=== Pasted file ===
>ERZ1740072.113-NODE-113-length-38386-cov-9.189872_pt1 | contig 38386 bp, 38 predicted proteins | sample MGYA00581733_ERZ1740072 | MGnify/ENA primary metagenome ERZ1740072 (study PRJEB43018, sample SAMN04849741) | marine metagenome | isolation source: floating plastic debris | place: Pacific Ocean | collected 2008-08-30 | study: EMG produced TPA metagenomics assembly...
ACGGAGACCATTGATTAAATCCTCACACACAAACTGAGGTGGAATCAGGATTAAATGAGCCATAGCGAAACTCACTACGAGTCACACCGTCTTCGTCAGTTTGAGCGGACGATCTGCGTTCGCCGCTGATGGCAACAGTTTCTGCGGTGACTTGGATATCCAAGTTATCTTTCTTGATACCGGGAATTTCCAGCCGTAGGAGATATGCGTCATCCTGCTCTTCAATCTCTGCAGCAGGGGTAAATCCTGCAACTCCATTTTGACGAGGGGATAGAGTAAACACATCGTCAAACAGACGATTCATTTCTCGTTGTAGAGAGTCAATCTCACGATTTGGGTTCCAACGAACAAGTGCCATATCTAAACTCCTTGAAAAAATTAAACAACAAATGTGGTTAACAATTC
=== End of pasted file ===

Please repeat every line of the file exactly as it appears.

>ERZ1740072.113-NODE-113-length-38386-cov-9.189872_pt1 | contig 38386 bp, 38 predicted proteins | sample MGYA00581733_ERZ1740072 | MGnify/ENA primary metagenome ERZ1740072 (study PRJEB43018, sample SAMN04849741) | marine metagenome | isolation source: floating plastic debris | place: Pacific Ocean | collected 2008-08-30 | study: EMG produced TPA metagenomics assembly...
ACGGAGACCATTGATTAAATCCTCACACACAAACTGAGGTGGAATCAGGATTAAATGAGCCATAGCGAAACTCACTACGAGTCACACCGTCTTCGTCAGTTTGAGCGGACGATCTGCGTTCGCCGCTGATGGCAACAGTTTCTGCGGTGACTTGGATATCCAAGTTATCTTTCTTGATACCGGGAATTTCCAGCCGTAGGAGATATGCGTCATCCTGCTCTTCAATCTCTGCAGCAGGGGTAAATCCTGCAACTCCATTTTGACGAGGGGATAGAGTAAACACATCGTCAAACAGACGATTCATTTCTCGTTGTAGAGAGTCAATCTCACGATTTGGGTTCCAACGAACAAGTGCCATATCTAAACTCCTTGAAAAAATTAAACAACAAATGTGGTTAACAATTC